The effect of patagial tags is evaluated for 3,265 Cattle Egrets banded and tagged as nestlings over seven seasons.

Tagging did not affect fledging ability of nestlings, nor did tagging operations increase nestling mortality in the colony. Mortality of first year birds was comparable to that recorded in other studies, but adult mortality appeared to be greater. The presence of patagial tags on at least one member of a pair did not affect the mean number of young fledged.

There was no difference in the mean number of young fledged from nests containing tagged chicks and those with no tagged chicks. Tag loss was recorded in only a few nestlings and for 21 per cent of returning first year birds. The loss of a tag did not affect the behaviour of the bird but did reduce the efficiency of field observations. However, tag loss was not considered to be a major reason for declines in the number of observations where observer effort was high.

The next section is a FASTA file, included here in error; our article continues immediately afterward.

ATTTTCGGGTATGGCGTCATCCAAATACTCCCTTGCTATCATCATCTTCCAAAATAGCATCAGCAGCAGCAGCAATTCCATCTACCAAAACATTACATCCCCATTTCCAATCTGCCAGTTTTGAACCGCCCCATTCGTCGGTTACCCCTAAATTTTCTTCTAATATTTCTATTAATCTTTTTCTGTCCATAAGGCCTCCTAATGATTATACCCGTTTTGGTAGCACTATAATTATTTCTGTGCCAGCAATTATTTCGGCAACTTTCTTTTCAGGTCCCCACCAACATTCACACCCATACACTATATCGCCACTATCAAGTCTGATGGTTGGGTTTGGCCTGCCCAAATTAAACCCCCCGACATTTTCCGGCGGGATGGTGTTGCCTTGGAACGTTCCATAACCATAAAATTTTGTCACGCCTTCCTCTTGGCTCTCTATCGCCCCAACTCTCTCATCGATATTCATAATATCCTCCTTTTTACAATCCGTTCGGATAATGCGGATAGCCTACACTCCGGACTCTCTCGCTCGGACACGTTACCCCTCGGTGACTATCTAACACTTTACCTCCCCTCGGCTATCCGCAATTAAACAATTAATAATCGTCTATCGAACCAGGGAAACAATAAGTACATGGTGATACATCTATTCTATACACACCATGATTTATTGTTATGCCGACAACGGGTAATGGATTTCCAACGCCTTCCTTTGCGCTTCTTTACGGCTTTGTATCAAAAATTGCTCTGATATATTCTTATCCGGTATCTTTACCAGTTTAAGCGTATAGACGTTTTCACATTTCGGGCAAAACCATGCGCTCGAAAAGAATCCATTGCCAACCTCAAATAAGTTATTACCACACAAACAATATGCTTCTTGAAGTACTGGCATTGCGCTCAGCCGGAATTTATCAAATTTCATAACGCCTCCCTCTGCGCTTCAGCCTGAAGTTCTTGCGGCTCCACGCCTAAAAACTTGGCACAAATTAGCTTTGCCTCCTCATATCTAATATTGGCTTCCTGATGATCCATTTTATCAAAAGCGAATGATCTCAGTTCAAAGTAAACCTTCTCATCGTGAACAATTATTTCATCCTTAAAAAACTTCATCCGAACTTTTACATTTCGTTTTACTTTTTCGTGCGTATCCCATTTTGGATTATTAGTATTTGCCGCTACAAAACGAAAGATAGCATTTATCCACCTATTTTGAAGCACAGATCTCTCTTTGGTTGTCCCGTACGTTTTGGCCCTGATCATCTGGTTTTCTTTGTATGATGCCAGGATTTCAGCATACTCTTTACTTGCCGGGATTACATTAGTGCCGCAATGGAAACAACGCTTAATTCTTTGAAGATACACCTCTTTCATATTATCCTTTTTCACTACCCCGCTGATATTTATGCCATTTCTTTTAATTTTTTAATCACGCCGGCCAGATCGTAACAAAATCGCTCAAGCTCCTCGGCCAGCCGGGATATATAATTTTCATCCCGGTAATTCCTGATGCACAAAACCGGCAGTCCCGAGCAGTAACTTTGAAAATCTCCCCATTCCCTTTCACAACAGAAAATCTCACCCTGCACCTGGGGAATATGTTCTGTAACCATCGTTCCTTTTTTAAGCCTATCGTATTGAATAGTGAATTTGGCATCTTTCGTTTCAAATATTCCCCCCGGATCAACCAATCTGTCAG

Patagial tagged egrets had the capacity to carry tags repeatedly on long distance migrations similar to that of untagged birds.

By attaching patagial tags to nestlings, far more data on the biology, ecology and migration of’ Cattle Egrets has been obtained than would have been possible with unmarked, metal banded or colour banded birds. Such data could be of reduced value if the tags materially affect the behaviour of the individual or population. By examining both tagged and untagged portions of populations wherever possible we have demonstrated that patagial tags are an invaluable tool for research on egrets.